The later years of my grandmother’s life were dominated by her Alzheimer’s. We watched her begin to repeat herself, then stop remembering us, then stop remembering herself and the reality of the physical world around her. Her “Alzheimer years.” As if it were just a phase she was going through. Alzheimer’s is a misunderstood disease: in films, we’re shown a woman who can’t quite recognize her children, who misplaces things or gets lost driving to the grocery store. A distant-eyed Gena Rowlands unable to recognize James Garner's face. This is just the early stage of Alzheimer’s. What’s hidden from us in the Hollywood rendition is the moment when that person disappears altogether, when all they are able to do or say resembles the acts of an infant, when she utters nothing but garbled words and helpless cries, unable to sit erect, her fingers pinching and trembling against your wrist as if squashing spiders that only she can see. When her eyes are distant, nearly hollow, almost abandoned. Almost. Later in her life I fed my grandmother like a child, stroked her hair the way she once stroked mine, telling myself she was still in there somewhere, unable to imagine where on earth she might have gone. Willing her to come back to us for one last conversation.

When someone dies after many years of suffering from Alzheimer’s, there are no last words, there is no note. Nothing that would signify someone’s last great wisdom before slipping away into the light. We don’t even know if there is a light. All we have left are the words they left during life, real life, before

In the days after her death, I went back to emails she sent me when she was just on the verge of all this, before, when the signs were still so small that they didn’t show up in letters, unless they were letters she’d forgotten to send. In one of her emails, she writes about the process of going through her things for the move to The Knolls, a retirement community on the edge of town.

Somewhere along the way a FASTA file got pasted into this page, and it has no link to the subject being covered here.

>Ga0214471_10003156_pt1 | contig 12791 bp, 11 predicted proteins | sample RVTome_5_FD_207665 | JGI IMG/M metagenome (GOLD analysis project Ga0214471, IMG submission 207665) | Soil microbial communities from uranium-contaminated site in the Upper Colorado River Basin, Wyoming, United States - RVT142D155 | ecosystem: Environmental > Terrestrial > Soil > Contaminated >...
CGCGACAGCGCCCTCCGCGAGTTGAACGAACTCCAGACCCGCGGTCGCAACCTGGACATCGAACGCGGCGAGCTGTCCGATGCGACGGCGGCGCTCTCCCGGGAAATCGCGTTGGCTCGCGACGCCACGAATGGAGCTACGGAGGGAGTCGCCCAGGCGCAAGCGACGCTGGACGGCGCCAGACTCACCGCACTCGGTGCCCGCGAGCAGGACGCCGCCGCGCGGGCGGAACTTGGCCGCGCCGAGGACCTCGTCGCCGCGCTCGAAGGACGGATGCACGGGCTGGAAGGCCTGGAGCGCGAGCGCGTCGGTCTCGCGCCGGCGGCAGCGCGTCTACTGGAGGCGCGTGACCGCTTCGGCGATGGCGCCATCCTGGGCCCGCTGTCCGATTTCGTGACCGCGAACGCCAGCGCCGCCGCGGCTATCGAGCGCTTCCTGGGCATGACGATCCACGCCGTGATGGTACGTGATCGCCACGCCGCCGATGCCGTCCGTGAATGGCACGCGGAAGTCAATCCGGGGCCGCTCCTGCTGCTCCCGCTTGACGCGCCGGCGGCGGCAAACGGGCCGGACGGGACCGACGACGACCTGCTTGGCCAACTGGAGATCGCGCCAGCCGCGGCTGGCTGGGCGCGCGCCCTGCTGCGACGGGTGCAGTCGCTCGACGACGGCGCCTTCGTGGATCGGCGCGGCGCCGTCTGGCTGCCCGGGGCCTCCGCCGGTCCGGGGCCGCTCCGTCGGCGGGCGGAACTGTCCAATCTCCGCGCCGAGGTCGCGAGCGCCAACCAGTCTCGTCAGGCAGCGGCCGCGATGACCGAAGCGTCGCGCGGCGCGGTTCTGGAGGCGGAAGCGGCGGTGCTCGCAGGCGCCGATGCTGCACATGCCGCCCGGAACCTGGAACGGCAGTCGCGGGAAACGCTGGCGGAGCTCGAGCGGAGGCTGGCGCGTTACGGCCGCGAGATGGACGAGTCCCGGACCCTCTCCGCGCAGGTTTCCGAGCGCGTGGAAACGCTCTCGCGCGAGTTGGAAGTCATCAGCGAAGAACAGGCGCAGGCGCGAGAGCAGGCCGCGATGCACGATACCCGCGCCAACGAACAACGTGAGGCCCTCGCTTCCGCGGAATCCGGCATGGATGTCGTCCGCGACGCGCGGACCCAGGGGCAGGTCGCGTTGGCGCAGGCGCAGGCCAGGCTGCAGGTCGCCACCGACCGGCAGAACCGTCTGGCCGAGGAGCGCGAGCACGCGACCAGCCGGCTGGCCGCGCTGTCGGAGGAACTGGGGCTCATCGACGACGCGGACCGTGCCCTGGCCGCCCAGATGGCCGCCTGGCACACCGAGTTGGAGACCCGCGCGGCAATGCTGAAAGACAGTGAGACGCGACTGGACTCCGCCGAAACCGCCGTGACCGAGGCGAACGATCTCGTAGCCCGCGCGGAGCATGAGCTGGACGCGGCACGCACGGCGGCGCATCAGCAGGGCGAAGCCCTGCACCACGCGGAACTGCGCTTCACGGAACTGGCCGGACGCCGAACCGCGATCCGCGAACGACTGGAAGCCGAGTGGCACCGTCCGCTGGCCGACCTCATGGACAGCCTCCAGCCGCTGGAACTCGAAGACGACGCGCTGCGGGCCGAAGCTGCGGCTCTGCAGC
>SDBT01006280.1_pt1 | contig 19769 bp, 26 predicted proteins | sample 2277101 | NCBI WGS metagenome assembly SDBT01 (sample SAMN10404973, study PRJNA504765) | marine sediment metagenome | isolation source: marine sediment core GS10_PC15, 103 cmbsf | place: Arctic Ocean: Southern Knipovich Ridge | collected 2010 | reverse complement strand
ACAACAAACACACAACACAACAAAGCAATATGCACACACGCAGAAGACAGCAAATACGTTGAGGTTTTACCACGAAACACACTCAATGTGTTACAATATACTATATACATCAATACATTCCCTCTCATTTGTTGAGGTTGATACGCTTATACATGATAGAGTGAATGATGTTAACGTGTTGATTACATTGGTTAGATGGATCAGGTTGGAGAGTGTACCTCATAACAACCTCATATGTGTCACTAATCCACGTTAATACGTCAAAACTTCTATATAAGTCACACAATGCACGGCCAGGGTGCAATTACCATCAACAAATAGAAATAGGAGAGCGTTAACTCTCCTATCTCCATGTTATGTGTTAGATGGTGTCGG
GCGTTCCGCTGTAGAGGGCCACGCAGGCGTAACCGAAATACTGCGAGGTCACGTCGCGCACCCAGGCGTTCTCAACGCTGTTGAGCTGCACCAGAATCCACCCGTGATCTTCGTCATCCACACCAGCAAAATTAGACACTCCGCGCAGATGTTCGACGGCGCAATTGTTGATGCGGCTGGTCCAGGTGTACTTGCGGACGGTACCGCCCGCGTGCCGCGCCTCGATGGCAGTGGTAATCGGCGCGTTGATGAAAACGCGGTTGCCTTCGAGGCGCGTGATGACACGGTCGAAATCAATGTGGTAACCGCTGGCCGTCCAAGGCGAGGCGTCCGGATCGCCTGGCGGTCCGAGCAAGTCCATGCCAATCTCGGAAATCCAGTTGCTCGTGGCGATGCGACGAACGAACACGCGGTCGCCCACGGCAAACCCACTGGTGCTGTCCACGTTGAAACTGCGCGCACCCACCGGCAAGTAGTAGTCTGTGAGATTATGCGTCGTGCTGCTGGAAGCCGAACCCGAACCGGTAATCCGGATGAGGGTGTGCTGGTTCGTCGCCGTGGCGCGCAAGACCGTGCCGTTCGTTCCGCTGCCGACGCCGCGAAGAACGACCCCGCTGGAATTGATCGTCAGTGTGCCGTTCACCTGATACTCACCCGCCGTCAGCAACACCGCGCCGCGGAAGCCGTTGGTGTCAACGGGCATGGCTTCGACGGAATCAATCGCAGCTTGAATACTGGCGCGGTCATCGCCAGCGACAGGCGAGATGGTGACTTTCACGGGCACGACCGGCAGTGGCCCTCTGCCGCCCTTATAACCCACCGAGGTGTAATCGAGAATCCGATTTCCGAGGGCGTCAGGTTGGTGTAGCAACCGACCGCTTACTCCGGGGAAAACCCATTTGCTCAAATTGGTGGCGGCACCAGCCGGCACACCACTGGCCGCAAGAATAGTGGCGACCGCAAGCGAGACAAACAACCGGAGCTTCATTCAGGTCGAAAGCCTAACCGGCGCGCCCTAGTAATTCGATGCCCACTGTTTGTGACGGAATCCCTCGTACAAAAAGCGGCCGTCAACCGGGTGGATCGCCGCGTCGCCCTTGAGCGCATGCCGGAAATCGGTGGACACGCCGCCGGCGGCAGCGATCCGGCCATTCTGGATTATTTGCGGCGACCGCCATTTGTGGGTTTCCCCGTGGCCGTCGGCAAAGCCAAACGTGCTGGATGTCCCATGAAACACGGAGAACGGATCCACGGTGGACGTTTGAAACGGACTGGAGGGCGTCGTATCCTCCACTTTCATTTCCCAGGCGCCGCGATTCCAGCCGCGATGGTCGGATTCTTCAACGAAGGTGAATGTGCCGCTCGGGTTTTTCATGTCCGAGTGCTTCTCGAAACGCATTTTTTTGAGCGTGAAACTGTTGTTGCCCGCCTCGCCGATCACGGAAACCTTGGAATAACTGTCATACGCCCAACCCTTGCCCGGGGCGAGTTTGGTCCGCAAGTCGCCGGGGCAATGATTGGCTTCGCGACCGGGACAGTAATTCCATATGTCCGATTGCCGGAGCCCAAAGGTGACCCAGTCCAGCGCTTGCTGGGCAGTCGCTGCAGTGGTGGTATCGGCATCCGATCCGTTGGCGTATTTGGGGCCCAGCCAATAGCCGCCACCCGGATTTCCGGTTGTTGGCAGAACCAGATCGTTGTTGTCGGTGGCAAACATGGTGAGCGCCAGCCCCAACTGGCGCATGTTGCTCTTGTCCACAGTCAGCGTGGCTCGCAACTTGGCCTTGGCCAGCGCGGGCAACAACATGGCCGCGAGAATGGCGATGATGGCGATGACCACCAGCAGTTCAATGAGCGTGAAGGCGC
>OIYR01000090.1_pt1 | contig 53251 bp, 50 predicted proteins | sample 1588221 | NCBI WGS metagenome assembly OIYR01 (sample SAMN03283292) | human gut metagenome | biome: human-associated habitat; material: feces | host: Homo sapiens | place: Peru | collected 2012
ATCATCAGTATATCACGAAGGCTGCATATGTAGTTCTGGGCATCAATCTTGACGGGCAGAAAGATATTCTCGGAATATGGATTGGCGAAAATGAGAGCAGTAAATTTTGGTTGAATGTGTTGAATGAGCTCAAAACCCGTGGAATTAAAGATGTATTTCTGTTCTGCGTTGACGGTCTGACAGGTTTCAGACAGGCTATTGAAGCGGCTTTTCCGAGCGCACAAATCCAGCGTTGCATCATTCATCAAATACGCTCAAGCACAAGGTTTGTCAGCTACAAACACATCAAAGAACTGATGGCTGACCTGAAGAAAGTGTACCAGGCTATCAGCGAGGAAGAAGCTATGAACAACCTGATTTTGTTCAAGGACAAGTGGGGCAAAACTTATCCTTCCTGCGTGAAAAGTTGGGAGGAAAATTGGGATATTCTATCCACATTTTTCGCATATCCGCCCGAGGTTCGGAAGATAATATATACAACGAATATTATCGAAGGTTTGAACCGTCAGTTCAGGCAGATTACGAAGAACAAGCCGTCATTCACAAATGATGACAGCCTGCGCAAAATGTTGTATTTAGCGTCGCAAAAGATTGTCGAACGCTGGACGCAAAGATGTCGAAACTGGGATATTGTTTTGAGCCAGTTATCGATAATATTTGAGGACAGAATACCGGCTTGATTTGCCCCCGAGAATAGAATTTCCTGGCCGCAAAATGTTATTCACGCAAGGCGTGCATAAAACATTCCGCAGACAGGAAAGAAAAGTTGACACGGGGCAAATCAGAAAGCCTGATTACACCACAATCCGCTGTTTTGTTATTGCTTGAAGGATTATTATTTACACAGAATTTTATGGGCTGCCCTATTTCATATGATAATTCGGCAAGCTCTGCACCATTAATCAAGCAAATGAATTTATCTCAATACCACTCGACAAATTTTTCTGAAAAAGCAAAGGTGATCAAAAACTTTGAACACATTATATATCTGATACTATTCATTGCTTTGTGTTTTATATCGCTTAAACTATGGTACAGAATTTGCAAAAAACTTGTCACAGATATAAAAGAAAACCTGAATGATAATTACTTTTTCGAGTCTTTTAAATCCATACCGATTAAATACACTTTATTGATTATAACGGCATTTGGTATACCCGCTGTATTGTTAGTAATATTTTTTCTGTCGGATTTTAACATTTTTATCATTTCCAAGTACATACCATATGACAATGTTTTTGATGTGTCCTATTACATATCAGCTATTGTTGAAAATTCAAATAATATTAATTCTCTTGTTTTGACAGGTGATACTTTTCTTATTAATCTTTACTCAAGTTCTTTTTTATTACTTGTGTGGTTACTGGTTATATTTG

Moving is progressing slowly but inevitably with lots of help from your mom 
who is quick to say, "You don't need this--throw it out, give it to the Good 
Will or whatever.”  Otherwise we would have to fill our yard at the Knolls 
with our useless trash (also known as “memorabilia")  Books are hardest to 
part with, but if their pages haven't been turned sometime in the last 50+ 
years, they need to be gone.  Besides there are always new ones to take 
their place.  Right?

This, too, could be a metaphor for death (Right?), but instead I looked literally to her books and to the words she’d underlined and cherished. It made me realize that the books she did keep were the ones whose pages she turned most often. Most importantly, she saved an Emily Dickinson given to her by my Aunt Mary, her daughter, and when she passed she still had other books on her bedside table, either in the process of being read before she was no longer able to read, or read long ago and loved and underlined. Piecing together her last words from pencilled marks in a book and scraps of emails. This is what it is like.

Remember you must die. “To think that I spent my middle years looking forward to my old age and rest!” Hardest to part with.

But here is the most magnificent thing about her death, about her departing: as hard as it was to watch her go, as soon as we let go of the body, she came back to us. The memories of her from before. Hiking a trail on a crisp autumn day, her gray hair moving in the wind, sitting cross-legged in a club chair doing a crossword, Jeopardy on in the background, watering the plants in the greenhouse overlooking the ravine, looking out the window at the birds on the feeder, handing me a Madeleine L’Engle book, saying she’s one of my favorites

We all talked about how strange this feeling was, my aunts and uncle and mother and sister and cousins and I, how it’s as if the moment she died, the Mom/Grandma we knew before she got sick with Alzheimer’s had suddenly come rushing back into our lives. 

“It’s like the Alzheimer’s version is no longer there to get in the way of who she was,” said Mom.

“I felt as if she was right there in the car with me,” said Aunt Joann.

“But now that we have her back I want to shout, NO, don’t take her from us!” cried Aunt Mary.